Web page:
Brands From the Bunghole

Ah, September, when a gentleman farmer’s fancy turns to making it rich in the wine business.

Of course, many of them will say it’s a “labour of love,” but we suspect that’s code for not making any money – to the point that they hold down other jobs during the year to cover expenses.

While in vino there may well be veritas, there should also be a good chunk of pecunia (money). Unless it’s made in the basement.

There are pretty much only two kinds of wine. No, not red or white. Commodity and oenophile. Commodity is just that, wine that’s purchased in the same way one purchases milk or bread. A table wine staple. Oenophile wines appeal to those who get into pairing with food, cigars or other wine geeks.

Beyond being backed up by decent wine, a wine brand that's in for the long-run is one that's more than a cool name or a hot label. It's a wine that has a story. A story with chapters. And a few sequels.

Name the hot wines or wineries from five years ago that are still on the consideration set today. How about three years ago? That’s OK. Neither can we. Chances are they were one or more of the following: shocking, cheeky, modern, trendy or cute. Who's still drinking Bitch or Fat Bastard? Been there, done that, got the synthetic cork.

Unless the business plan calls for a bottle re-label of offshore liquid every other year, when it comes to relationships, a brand should be in for the long-haul. A cool name, catchy graphics and an interesting package (boxed wine is coming on strong) grab attention and buzz when they first come to market, but beauty will always fade.

Yes, we may have built a winery on the very spot that Elvis first made contact with an alien race of prostitutes that flew in wooden spaceships, but that does not a wine brand make. With all the money a small winery will spend on getting a new wine to market, there is no way to recoup it in just a vintage or two.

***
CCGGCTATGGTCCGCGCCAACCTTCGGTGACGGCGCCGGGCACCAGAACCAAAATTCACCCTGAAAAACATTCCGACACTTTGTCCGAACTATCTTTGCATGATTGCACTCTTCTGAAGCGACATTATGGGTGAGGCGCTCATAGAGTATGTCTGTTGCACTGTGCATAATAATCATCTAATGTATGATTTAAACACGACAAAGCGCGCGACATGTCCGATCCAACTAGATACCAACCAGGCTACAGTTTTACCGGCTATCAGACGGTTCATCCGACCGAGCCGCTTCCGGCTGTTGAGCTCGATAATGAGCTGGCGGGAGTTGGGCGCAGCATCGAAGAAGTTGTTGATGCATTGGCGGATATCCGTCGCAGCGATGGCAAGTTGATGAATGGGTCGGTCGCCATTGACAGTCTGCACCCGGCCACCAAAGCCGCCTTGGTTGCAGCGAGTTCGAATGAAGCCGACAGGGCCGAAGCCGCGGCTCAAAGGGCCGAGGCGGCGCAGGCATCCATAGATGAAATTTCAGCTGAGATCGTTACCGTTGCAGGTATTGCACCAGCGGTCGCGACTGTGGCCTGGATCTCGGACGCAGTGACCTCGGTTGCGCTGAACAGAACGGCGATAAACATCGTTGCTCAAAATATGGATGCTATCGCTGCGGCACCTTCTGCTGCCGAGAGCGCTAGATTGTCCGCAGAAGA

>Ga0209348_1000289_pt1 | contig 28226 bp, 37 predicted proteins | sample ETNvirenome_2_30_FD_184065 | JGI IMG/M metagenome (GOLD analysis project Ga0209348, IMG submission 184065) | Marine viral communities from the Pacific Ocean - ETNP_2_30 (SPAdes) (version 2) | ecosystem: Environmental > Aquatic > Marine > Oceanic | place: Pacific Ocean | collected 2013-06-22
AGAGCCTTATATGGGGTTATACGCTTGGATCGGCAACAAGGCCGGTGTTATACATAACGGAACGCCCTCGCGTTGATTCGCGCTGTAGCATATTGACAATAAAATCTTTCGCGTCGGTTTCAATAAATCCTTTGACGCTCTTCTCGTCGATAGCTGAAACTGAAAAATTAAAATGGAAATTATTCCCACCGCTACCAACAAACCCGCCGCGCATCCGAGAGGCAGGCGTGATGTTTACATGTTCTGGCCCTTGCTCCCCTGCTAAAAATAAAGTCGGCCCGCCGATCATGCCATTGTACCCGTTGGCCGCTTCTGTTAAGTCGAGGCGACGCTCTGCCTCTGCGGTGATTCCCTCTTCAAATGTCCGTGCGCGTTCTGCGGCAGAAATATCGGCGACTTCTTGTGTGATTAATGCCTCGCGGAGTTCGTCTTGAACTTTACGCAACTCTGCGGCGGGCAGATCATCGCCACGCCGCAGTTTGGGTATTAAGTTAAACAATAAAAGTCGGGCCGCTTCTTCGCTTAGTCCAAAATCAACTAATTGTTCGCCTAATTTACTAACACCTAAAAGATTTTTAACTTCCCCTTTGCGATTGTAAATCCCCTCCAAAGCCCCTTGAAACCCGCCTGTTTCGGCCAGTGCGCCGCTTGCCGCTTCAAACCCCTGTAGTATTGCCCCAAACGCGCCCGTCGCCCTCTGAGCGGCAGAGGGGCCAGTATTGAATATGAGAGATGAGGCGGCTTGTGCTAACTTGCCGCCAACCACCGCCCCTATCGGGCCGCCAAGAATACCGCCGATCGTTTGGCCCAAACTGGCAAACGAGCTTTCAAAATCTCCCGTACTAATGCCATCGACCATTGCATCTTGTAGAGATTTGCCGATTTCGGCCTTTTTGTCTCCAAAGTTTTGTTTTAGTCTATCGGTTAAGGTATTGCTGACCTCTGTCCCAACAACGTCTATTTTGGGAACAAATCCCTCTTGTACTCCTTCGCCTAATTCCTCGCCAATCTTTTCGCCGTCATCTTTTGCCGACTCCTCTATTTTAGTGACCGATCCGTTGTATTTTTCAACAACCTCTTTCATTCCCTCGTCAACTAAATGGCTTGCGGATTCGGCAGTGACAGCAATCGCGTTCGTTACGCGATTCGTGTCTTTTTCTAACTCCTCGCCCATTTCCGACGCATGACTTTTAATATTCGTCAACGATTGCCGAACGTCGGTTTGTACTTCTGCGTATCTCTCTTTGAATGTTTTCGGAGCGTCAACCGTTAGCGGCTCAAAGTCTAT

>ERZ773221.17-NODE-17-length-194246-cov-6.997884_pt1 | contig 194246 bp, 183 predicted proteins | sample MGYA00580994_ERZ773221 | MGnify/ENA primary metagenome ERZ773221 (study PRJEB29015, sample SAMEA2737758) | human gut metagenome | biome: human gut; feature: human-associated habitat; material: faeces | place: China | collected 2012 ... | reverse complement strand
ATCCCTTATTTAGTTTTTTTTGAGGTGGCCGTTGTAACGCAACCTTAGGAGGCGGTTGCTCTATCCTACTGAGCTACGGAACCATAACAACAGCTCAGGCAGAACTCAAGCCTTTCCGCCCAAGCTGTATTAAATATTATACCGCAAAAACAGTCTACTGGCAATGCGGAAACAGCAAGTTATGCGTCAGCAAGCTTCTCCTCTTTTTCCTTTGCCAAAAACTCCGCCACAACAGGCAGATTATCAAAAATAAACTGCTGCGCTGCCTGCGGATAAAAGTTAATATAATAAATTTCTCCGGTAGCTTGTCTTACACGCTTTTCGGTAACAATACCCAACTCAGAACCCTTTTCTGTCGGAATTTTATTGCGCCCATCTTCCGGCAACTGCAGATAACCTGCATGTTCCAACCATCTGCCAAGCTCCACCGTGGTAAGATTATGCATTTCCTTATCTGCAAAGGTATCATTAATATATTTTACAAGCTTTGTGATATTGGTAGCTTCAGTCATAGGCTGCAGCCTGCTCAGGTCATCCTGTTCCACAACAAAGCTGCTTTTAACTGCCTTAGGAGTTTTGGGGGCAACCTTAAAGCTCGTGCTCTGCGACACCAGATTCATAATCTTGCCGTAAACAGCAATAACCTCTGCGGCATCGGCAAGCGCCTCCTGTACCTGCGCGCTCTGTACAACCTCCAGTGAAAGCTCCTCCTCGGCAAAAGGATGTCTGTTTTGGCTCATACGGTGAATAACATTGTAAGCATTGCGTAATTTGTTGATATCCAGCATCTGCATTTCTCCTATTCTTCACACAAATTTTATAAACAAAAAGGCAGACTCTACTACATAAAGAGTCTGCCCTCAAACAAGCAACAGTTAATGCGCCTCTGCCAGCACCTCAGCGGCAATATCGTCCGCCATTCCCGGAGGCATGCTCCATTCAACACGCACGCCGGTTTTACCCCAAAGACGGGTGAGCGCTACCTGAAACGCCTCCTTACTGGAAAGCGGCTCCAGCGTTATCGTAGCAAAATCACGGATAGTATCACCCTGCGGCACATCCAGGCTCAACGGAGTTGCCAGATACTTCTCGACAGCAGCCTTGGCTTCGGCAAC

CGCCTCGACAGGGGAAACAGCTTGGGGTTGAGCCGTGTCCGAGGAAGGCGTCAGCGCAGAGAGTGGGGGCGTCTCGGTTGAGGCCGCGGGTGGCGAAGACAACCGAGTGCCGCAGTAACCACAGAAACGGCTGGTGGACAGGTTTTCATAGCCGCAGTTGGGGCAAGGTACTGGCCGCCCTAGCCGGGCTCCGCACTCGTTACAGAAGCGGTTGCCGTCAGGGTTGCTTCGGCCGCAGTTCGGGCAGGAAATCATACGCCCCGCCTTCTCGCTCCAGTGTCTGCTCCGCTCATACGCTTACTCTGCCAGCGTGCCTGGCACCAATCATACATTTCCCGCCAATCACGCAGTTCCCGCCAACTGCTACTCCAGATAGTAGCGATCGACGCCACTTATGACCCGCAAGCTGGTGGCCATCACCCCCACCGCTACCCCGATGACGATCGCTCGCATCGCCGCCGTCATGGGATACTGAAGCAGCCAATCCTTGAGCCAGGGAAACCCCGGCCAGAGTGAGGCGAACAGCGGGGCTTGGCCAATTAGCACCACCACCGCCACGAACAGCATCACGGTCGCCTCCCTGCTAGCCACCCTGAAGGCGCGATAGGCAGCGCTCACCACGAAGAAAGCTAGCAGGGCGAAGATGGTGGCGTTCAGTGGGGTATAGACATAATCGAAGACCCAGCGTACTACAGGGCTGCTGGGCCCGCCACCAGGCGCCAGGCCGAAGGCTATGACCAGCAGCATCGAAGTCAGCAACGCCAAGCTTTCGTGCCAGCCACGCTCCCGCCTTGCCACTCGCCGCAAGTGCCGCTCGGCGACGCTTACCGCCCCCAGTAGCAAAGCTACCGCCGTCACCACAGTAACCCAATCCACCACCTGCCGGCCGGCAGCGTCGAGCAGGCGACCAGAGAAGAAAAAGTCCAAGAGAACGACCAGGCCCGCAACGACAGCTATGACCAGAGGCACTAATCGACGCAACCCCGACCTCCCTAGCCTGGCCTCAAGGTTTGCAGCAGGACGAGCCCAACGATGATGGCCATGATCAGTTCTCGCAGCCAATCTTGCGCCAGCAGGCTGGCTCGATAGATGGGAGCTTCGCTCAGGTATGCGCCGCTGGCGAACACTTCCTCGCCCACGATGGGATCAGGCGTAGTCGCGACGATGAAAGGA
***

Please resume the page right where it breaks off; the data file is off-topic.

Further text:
So, let’s make some money, shall we?

To Thine Own Self Be True Dat
Figure out what you’re all about, not what you think you should be about. A visioning session will pull out what the winery and its players are all about. The values that define it. The ideas that drive it. Ownable positioning in the competitive space. Everything that can be backed up by the owners, managers and staff and taken up by those exposed to the brand.

I Love You, Man (Or Woman)
Identify and understand who the target wine drinker is. Anyone who says their wine “is for everyone” is lying or naïve. Every wine/winery can be paired with groups most likely to embrace it over other groups of consumers. Who is most likely to take a second look at this brand because of what it represents? Who will this badge value appeal to?

A Proposition for You
Figure out the benefits of the wine(s) and winery as they relate to the just-defined audience(s). Why? What’s needed to talk to them? Exercise the emotional and rational characteristics of the product and brand to appeal to the audiences predisposed to specific varietals, techniques/styles, packaging, price and distribution points.

It's All Relative
Figure out how this brand relates to other brands in the space and avoid looking and sounding like them. Opportunities: Look around. Collect labels, names, slogans, headlines, descriptions, colours, typefaces. This is about a break-through, not a break-and-enter. Understand the appeal of winning brands. Appreciate the shortcomings of failure brands.

Grapes on the Story Vine
Create a story vine to support the position, the consumer, the product and the price. Every grape on the story vine is a chapter. Every chapter has to relate to the other chapters. How the wine is made is related to how the grapes are grown, the amount of sunlight, the minerals in the ground, the angle and face of the slopes, the local superstitions, the high school the winemaker went to, this one time at band camp, how the wine is sampled -- for a wine brand to be successful out of the gate and into the long-run, everything is connected. Every time a grape is added to the story vine, it needs to connect, otherwise one might end up with a French-style winery with all the trappings and emotion of Provençe coming out with a wine named after the 18th letter in the Greek alphabet and set in metallic foil.

Certainly, there's more to creating and maintaining a wine brand than can be covered here but, for us, these are the main considerations. It's assumed that there is already an idea about what kinds of grapes can be grown where, the style of wine they will give themselves to make, infrastructure costs, etc. – some people call that a business plan.